Triage, Surgery & Battlefields

Battlefield triage Battlefield triage is the process of sorting and assigning priority based on social rank and wounds sustained. An unconscious patient naturally has priority over a conscious one, as they are closer to death. Part of this process is acknowledging the patients for who you can do nothing and moving on to those you can aid. Get used to recognizing what type of wounds bleed, and a quick glance at the patient will be all you need.

Battlefield Triage Procedures

  • Control life-threatening bleeding
  • Head: bleeding can interfere with vision
  • Waist/Chest: vital organs
  • Shoulder and arm: Used in combat movement–aggravates bleeding
  • Disarm casualties as required(prisoners)
  • Establish airways (unconscious or respiratory distress)
  • Treat shock
  • Pain control
  • Clean wounds

(Certain places are more prone to sustaining bleeding wounds. The order listed here tends to be the most common of bleeding locations: hands, arms, shoulders; chest, waist; face, neck, head; thigh, shins, feet; back) Additionally, on occasions, one’s social rank determines priority. Generally, the order is as follows: political figure, military officer, foot soldiers, citizens, non-essential personnel. This order is given, should patients have similar priority based on wounds. The only exception to this is the healer, for if the healer is unconscious, no one else will be aided.

Battle tactics and procedures
Battles are a highly fluid situation and things happen fast. It is imperative that one is prepared for this. The patient must be moved away from danger; if they are unconscious and you are able, try to guard them. Ensure you are in the spot that everyone is expecting you to be. Attempt to avoid yelling since it can give away your position to the enemy, and make sure you have sufficient supplies for the worst-case scenario. Always have these supplies on you; you do not want to run out of bandages or thread in the middle of healing someone.

In larger battles, it is sometimes preferential that a temporary healing station is set up. When setting the station make sure it meets the four requirements: it is close enough that you can retrieve patients, the other soldiers know where you are set up to receive them, it provides a reprieve from battle for them, and finally, the ability to retreat if necessary. During large scale battles, there should be at the minimum three fallback positions prearranged and prepared. If the patients are required to wait for you to tend to them, it is important to try to get them to lie down and avoid movement. This will prevent further damage and should slow bleeding.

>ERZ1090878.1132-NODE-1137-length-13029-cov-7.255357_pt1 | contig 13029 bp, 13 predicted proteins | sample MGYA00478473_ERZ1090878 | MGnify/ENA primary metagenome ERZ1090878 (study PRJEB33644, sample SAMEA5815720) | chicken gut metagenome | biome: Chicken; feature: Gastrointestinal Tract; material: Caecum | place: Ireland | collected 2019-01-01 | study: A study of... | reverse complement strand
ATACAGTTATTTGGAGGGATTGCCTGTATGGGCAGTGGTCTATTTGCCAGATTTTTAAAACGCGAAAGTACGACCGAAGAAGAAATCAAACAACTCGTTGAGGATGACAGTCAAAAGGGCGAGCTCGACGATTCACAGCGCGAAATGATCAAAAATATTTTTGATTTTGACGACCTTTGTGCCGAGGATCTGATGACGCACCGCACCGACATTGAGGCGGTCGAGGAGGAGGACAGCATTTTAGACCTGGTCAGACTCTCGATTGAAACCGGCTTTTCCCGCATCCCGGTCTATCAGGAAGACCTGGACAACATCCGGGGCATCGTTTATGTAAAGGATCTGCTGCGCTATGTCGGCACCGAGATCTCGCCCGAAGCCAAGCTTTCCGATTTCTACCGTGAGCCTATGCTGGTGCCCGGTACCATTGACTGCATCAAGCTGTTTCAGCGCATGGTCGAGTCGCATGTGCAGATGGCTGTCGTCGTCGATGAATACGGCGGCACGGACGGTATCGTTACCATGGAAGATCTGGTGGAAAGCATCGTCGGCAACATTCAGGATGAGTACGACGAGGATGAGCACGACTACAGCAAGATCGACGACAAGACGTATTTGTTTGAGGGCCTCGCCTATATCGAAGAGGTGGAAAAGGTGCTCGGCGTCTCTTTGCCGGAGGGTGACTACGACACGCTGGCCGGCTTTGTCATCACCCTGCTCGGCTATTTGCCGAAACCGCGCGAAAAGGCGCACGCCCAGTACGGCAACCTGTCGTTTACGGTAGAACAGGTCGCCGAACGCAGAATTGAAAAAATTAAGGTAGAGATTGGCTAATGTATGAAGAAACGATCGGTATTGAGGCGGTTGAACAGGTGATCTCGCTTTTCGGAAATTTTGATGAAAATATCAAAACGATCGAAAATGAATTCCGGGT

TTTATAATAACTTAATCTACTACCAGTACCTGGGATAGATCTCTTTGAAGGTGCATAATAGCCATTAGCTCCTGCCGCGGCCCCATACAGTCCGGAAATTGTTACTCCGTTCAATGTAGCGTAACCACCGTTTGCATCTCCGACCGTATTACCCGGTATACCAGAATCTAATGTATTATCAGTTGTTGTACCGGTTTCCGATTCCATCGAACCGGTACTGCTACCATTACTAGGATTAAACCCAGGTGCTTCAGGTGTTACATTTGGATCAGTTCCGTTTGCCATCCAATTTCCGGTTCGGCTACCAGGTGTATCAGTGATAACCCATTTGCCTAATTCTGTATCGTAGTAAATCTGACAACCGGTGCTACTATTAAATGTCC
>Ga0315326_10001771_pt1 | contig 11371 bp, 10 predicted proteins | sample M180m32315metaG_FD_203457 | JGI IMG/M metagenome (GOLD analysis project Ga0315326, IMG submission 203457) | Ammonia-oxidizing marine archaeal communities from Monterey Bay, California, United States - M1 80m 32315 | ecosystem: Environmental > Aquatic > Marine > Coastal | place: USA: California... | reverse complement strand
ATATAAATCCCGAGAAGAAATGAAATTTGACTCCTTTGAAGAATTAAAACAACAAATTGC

Unconscious patients should have their wounds stitched as possible; should they be required to be moved, this is the safest way as bandages may be ripped off during movement. Remain lightly encumbered, remain mobile and try to have situation awareness – know where you are, where the patients are, and how to best receive them. And always know where the enemy is.

Basic Station Setup

The basic station system consists of three stations (forward, aid and recovery). Each station has different characteristics and personnel present.

Forward Station
This station is directly adjacent to the battle itself. The medics present will receive any walk-in cases. They should be able to stitch proficiently and splint. They must be able to work fast, to ensure that any soldier whom is being tended can return to the battle within moments of coming in. These medics must be ready for enemy engagement, as they are near the battlefield. They should be in full armor and able to defend themselves, and be prepared to to quickly.

Aid Station
Setup directly behind the forward station, this station is meant to receive unconscious patients or those who need stay out of the fighting for a bit. They provide extra supplies to the forward station if it is required. Remaining in communication with the forward station via a runner, they’ll be moving unconscious patients from the forward station to theirs. After the unconscious patients are tended, they are sent tothe third station. Extra supplies are dropped here, for retrieval or delivery to the forward station.

Recovery Station
This station is the furthest from the battle and is setup to receive and allow unconscious or very wounded soldiers to recover. Due to the distance from battle and relatively low danger, very few medics are required to be present here. The majority of personnel here would be present to guard the wounded from any hostile incursion or otherwise unwanted elements.

Should the enemy infiltrate the forward station, it would immediately fall back into the second station, the second to third, and the third would then move to the first prearranged fall back position (which should not be very far from the battle). This would continue until the enemy has been either eliminated, blocked from entering the stations, or a full retreat order is issued. Fallback positions should be staggered equally throughout the area, and be relatively easy to get to. The average distance between points should be 3-5 paces. These positions will not be used unless it is required that the forces pull back a fair distance from the battle.